Dems plan gun amendments on mental health bill
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Democratic lawmakers are planning to offer gun-related amendments to a major mental health bill being considered in committee days after the deadliest mass shooting in U.S. history, according to Democratic aides.

There will be a “couple” of gun-related amendments offered Wednesday by Democratic lawmakers, the aide said.

Republican leadership has in the past pointed to the mental health bill, from Rep. Tim Murphy (R-Pa.), as their party’s response to increased U.S. gun violence, but Democrats have long countered that gun control, not just action on mental health, is needed.


The shooting deaths of 49 people at a nightclub in Orlando this weekend have put the issue back in the national spotlight. And Some Democrats are now planning to make guns part of the conversation when the House Energy and Commerce Committee considers the mental health bill.

Many other Democrats on the committee, however, said they are not planning to offer gun-related amendments, seeking to keep the issue of mental health separate. Rep. Frank Pallone Jr. (N.J.), the panel's top Democrat, is not expected to offer gun-related measures.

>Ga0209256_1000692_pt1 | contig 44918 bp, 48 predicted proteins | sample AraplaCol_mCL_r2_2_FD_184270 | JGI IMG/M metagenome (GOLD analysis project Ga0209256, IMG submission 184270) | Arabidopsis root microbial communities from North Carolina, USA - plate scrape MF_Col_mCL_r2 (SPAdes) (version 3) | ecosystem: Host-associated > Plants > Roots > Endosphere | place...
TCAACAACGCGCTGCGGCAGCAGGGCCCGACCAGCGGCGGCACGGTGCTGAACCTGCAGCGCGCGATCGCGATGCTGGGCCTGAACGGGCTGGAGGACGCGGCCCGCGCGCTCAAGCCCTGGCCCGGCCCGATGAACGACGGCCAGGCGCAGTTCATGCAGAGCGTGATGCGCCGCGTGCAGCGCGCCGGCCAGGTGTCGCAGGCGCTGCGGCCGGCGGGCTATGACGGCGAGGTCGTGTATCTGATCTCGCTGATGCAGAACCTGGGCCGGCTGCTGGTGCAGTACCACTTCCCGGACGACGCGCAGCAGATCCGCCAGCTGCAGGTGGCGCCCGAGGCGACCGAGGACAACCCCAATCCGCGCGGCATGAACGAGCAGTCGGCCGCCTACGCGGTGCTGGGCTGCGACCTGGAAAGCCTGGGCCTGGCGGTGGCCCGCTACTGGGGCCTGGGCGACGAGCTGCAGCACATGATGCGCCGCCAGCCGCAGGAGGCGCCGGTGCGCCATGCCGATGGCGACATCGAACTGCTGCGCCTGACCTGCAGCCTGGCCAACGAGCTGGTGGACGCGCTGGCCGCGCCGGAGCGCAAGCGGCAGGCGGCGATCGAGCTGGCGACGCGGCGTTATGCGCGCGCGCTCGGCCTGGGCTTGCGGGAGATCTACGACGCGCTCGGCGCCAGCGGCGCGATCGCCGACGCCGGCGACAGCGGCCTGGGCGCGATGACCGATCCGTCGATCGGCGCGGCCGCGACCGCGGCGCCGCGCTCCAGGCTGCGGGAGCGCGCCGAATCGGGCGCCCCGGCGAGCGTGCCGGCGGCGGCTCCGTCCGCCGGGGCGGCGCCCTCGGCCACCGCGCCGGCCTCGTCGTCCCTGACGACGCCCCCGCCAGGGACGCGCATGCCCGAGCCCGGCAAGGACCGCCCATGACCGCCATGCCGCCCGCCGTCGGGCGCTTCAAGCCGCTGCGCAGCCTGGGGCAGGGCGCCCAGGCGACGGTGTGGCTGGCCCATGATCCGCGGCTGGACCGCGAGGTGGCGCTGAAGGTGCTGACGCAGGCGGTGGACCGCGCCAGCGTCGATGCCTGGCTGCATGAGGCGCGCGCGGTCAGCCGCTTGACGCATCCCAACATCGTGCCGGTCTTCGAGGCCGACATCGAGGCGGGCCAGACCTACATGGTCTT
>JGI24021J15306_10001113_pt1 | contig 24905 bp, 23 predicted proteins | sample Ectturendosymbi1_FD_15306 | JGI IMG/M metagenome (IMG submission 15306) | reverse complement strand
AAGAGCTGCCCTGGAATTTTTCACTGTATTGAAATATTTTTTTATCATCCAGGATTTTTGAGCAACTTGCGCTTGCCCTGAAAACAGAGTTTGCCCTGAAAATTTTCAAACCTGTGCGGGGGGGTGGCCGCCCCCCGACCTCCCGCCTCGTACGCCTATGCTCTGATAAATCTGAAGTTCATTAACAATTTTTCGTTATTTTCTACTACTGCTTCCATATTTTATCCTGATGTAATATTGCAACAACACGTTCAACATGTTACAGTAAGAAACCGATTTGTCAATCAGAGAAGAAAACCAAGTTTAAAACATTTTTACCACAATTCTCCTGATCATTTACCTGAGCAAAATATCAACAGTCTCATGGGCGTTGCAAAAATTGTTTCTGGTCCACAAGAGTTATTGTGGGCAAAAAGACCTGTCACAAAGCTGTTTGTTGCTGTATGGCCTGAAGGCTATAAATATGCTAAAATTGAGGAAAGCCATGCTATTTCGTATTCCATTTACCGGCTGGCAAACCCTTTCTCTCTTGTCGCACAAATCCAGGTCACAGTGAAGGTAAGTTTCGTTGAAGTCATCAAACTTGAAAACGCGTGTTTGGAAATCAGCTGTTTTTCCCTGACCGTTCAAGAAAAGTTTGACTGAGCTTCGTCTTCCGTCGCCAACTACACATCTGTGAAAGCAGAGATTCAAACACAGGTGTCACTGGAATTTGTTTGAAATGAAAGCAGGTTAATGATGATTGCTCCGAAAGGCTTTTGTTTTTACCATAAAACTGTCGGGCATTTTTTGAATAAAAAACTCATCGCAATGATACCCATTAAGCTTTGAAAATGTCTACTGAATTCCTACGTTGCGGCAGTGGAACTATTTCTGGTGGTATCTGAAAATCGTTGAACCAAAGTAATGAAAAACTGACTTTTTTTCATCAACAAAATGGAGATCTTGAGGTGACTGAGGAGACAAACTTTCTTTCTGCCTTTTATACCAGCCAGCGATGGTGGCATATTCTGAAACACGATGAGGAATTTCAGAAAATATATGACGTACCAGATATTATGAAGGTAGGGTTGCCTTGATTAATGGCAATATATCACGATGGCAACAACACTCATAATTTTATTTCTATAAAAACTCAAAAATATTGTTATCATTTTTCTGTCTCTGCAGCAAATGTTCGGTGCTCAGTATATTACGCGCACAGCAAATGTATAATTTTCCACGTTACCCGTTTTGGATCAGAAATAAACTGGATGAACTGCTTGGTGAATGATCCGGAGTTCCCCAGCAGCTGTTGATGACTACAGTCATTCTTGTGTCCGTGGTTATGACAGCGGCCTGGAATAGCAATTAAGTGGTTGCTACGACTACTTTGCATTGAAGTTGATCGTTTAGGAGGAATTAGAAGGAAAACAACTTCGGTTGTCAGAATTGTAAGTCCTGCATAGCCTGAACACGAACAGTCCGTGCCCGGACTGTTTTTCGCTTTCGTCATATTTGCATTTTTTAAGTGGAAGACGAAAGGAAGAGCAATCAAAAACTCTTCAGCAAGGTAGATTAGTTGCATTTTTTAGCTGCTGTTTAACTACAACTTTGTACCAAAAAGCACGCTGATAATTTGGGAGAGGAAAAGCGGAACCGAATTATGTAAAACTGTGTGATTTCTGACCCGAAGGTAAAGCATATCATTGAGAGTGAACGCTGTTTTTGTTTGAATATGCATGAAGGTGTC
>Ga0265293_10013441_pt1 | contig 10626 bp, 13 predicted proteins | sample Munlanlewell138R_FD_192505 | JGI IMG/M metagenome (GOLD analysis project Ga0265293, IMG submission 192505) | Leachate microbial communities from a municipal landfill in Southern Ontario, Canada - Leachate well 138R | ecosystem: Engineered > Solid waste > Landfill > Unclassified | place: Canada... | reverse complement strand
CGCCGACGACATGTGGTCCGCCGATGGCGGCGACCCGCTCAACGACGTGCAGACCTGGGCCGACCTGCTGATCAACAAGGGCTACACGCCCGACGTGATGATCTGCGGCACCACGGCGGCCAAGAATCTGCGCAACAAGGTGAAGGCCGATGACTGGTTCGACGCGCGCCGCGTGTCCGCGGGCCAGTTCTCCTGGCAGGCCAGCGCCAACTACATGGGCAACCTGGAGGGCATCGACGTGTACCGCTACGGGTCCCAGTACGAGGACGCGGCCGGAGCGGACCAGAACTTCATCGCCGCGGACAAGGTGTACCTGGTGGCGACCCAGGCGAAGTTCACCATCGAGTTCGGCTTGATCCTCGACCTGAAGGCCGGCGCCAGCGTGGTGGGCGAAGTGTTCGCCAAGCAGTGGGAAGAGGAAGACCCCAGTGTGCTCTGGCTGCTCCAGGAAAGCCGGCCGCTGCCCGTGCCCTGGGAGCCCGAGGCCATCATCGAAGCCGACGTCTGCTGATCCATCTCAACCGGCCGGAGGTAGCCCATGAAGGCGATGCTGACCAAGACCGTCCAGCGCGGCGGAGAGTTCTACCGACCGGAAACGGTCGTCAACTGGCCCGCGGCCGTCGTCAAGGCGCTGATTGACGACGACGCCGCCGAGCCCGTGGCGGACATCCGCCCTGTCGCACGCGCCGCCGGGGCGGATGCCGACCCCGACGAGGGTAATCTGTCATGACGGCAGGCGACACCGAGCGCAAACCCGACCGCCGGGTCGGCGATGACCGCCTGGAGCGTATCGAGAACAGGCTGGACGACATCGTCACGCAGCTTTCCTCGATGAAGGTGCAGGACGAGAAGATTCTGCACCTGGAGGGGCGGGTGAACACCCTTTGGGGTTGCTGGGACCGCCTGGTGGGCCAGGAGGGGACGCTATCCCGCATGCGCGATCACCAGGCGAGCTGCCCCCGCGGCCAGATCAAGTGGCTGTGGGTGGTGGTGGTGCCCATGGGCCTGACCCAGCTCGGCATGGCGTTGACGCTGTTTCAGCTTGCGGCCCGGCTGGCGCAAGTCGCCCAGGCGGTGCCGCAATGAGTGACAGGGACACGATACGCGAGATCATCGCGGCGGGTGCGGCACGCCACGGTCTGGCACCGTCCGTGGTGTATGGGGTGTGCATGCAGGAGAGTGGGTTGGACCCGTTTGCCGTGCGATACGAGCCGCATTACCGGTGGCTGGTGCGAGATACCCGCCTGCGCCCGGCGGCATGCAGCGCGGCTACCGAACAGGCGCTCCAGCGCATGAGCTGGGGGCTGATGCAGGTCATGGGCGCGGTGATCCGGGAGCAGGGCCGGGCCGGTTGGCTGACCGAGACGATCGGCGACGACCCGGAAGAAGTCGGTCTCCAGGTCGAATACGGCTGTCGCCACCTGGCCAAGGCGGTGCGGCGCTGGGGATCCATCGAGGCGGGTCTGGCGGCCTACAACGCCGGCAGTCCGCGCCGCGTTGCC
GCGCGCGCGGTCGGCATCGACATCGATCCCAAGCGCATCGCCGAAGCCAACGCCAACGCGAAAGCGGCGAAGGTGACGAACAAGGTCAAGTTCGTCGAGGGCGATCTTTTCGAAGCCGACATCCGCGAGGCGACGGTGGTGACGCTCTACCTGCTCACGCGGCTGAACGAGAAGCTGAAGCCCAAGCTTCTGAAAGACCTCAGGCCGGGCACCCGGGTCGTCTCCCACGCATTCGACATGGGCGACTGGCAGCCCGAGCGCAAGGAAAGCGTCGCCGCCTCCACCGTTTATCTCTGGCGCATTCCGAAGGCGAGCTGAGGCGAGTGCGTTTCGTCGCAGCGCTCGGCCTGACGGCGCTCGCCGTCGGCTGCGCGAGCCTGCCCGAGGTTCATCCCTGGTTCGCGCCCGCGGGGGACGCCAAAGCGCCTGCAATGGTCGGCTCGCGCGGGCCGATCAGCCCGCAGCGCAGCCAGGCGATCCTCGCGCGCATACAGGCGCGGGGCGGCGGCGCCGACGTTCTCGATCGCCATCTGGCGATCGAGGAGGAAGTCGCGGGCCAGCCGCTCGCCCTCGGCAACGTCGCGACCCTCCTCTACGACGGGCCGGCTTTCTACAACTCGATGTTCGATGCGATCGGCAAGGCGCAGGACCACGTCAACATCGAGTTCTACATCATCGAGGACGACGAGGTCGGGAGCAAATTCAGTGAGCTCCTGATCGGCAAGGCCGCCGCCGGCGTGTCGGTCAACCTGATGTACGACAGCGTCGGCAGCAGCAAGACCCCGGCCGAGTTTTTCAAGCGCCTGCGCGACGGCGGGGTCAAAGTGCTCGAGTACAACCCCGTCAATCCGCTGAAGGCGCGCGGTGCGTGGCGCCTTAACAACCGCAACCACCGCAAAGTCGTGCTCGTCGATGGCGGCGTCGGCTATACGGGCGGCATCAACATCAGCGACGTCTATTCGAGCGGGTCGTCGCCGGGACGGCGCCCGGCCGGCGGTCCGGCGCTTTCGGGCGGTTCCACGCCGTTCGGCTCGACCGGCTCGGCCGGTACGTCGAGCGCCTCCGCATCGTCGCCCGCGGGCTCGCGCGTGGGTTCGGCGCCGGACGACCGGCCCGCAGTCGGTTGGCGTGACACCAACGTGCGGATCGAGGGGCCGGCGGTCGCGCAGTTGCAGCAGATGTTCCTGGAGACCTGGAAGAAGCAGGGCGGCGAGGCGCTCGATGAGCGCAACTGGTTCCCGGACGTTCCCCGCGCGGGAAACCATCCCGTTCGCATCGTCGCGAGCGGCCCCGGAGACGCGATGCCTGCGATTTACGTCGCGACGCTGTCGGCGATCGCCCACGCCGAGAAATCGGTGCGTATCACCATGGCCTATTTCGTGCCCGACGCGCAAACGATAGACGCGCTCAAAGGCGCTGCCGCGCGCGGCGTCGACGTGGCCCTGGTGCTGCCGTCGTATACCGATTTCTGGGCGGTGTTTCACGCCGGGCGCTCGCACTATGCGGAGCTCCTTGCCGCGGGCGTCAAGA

Gun control is a fiercely divisive issue, but the parties are finding some agreement on reforming the nation's mental healthcare system.

Murphy’s bill has long been delayed amid Democratic opposition, but recent changes have left Democrats feeling good about the bill.

Republicans could simply vote down any gun-related amendments and keep the bipartisan nature of the underlying bill intact, but the full scope of Democrats' plans is unclear.

One gun-related measure comes from Rep. Tony Cardenas (D-Calif.), who plans to offer an amendment lifting a ban on federal gun violence research, a longtime goal of Democrats, his office said.

Murphy said earlier Tuesday that he wants to keep gun issues out of the bill.

“This is a disease, mental illness,” Murphy said. “I don't want to see us taint it or demean it to say, ‘Let's just talk about an object.’ That takes away from the importance and the meaningfulness of what people are suffering.”